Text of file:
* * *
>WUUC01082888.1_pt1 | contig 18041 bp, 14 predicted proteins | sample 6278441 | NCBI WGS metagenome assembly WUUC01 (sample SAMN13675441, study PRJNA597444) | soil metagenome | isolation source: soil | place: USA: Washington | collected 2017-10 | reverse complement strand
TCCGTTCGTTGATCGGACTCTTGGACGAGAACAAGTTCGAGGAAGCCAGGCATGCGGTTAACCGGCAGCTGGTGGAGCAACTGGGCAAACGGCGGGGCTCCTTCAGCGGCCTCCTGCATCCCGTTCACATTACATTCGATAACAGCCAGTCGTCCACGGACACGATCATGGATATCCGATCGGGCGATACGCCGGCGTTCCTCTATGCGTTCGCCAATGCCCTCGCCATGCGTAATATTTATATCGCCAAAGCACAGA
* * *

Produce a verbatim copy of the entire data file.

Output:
>WUUC01082888.1_pt1 | contig 18041 bp, 14 predicted proteins | sample 6278441 | NCBI WGS metagenome assembly WUUC01 (sample SAMN13675441, study PRJNA597444) | soil metagenome | isolation source: soil | place: USA: Washington | collected 2017-10 | reverse complement strand
TCCGTTCGTTGATCGGACTCTTGGACGAGAACAAGTTCGAGGAAGCCAGGCATGCGGTTAACCGGCAGCTGGTGGAGCAACTGGGCAAACGGCGGGGCTCCTTCAGCGGCCTCCTGCATCCCGTTCACATTACATTCGATAACAGCCAGTCGTCCACGGACACGATCATGGATATCCGATCGGGCGATACGCCGGCGTTCCTCTATGCGTTCGCCAATGCCCTCGCCATGCGTAATATTTATATCGCCAAAGCACAGA